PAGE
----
By Doug Dutra
Many performance minded SL6 owners know that there is a lot of extra performance "hidden" inside the engine's cylinder head. The simple fact is that the SL6 head was designed to support 170 cubic inches (port layout & valve sizing). This tells us that air flow will be less then adequate for the larger displacement engines (198 & 225). Even the "small" 170 will turn into a real RPM "monster" if more cam, bigger carb. and some head porting work is done.
Knowing that a "head swap" is a big job and that lots of time and money can be invested into a good "performance built" SL6 head, I wanted to review and remind everyone of the combustion chamber change made to the SL6 head in 1968. I feel that the "revised" chamber design is a better design for both performance and cylinder efficiency (fuel economy) so it is worth the effort to locate and use the 1968 and later head in order to get the most out of your efforts and your SL6. The new chamber shape can be found in heads with and without the spark plug tubes.
The combustion chamber shape was changed to get rid of some mixture "dead spots". These are places in the combustion chamber where the mixture does not burn completely. The main motivation for the auto makers to do this is to reduce exhaust emissions through a more complete combustion process.
Take a look at this "new technology" combustion chamber for a "wedge type" engine. This shows the trend to a "close chamber" design where there are quench / squash areas. Another design feature is to try to concentrate / direct the mixture around the exhaust valve and have the spark plug's tip in the middle of the mixture "charge". All this helps create a more complete "burn", which will yield more power.
This side by side view of the two SL6 head chamber styles shows the more open and symmetrical shape of the early chamber ( right side - click picture for a bigger view). The area to look at is the surface where the spark plug comes through. The early head has some dips on either side where this surface transitions into the rest of the chamber wall and roof. These are the "nooks & crannies" where the mixture will not burn completely. (Another big "hiding place" is the space between the cylinder wall & piston crown, down to the first piston ring. This is the reason why we see aftermarket piston ring grooves moving higher & higher up the piston crown.)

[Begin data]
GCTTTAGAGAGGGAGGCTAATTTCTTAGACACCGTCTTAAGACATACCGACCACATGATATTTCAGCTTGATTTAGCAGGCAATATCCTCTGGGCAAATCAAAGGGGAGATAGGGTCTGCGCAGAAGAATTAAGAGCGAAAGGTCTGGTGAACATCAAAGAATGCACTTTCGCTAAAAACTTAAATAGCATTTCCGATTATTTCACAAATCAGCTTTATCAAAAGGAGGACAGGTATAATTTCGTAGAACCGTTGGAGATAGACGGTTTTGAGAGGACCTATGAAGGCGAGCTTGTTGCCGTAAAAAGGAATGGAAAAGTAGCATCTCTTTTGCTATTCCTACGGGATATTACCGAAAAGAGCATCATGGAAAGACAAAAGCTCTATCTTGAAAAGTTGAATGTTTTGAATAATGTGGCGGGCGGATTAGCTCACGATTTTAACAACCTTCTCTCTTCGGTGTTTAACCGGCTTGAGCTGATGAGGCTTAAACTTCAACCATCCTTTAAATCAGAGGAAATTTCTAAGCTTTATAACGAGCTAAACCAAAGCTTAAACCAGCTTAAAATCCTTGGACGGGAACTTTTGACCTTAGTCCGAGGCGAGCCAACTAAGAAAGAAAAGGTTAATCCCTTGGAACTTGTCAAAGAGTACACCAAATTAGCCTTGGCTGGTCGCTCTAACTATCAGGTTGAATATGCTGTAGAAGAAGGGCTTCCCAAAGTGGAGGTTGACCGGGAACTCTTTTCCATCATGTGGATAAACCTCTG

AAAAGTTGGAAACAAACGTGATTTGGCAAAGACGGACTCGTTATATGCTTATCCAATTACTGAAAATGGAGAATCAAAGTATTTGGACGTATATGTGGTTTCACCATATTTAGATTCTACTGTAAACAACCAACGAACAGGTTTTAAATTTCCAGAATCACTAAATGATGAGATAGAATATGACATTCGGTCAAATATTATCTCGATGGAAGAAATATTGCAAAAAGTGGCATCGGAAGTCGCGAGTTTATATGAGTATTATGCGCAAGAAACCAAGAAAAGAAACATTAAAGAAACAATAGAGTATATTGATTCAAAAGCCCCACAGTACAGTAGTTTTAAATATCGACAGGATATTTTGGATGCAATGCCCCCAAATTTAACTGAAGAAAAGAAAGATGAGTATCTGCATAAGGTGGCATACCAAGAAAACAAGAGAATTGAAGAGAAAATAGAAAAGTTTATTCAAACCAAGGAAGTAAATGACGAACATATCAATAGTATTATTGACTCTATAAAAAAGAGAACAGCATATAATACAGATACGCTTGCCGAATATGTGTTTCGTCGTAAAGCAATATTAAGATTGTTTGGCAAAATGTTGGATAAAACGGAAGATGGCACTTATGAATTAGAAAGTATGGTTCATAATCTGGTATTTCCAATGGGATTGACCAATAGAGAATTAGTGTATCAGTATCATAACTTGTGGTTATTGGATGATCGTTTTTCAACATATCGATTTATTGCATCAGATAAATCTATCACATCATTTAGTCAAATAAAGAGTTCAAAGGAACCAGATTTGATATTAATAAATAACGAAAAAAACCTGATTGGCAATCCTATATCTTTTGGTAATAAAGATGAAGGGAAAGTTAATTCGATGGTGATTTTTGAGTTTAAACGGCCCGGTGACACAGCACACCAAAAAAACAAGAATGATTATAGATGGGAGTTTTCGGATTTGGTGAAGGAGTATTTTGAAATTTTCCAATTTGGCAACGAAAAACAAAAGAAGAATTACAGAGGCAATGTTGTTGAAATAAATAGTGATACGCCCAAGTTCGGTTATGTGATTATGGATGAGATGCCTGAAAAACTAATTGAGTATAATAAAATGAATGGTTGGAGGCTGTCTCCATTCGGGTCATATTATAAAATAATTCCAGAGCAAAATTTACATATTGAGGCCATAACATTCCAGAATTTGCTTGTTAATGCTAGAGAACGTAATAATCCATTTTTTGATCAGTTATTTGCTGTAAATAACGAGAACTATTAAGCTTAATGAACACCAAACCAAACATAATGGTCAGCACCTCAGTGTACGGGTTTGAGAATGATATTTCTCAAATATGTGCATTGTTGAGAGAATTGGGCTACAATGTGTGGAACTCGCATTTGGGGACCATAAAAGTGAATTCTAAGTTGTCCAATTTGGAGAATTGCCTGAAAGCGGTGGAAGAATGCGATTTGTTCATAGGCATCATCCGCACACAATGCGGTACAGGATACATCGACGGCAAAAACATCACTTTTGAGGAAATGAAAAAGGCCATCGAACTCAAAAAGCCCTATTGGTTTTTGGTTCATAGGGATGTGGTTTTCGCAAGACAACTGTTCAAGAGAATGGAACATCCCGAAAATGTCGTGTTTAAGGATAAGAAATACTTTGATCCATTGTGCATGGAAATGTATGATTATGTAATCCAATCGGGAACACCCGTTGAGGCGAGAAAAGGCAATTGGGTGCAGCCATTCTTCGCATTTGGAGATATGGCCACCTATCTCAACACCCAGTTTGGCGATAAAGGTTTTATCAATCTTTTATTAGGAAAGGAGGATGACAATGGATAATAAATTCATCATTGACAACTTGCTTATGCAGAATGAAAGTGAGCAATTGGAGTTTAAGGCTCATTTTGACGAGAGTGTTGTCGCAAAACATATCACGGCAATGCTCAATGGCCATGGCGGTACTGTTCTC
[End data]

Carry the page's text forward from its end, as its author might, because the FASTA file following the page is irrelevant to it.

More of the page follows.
The pointer in this chamber picture shows the extra metal added to the exhaust valve side of the chamber, this helps to keep the air / fuel charge close to the valve. A distinguishing feature missing from these later chambers is the "half moon", dime size " dot" cast into the early head's chamber, opposite the spark plug opening. (see previous photo) You don't want to put a bunch of work into a SL6 head with the "dot". (most carry casting number 2206035, under the valve cover) You do want heads with the extra metal angling in towards the exhaust valve as shown here. There are many different casting numbers for these "later" revised chamber heads, none have that casted-in chamber "dot". All "no spark plug tube" heads, using the small B-series spark plugs (peanut plugs) have the later revised chamber design.
There are some additional feature changes to the later heads. This picture shows how the revised chamber has a more defined 3.400 bore diameter, which extends up into the chamber for the first 3/16th of an inch. (appx. .200) This creates the possibility for quench/ squash areas on both sides of the chamber.
With careful "blueprinting", machining and parts matching, these areas can be used to create a high turbulence, "closed" combustion chamber design. The chambers in the photo above are "smiling" because this type of chamber design makes lot's of power! - DD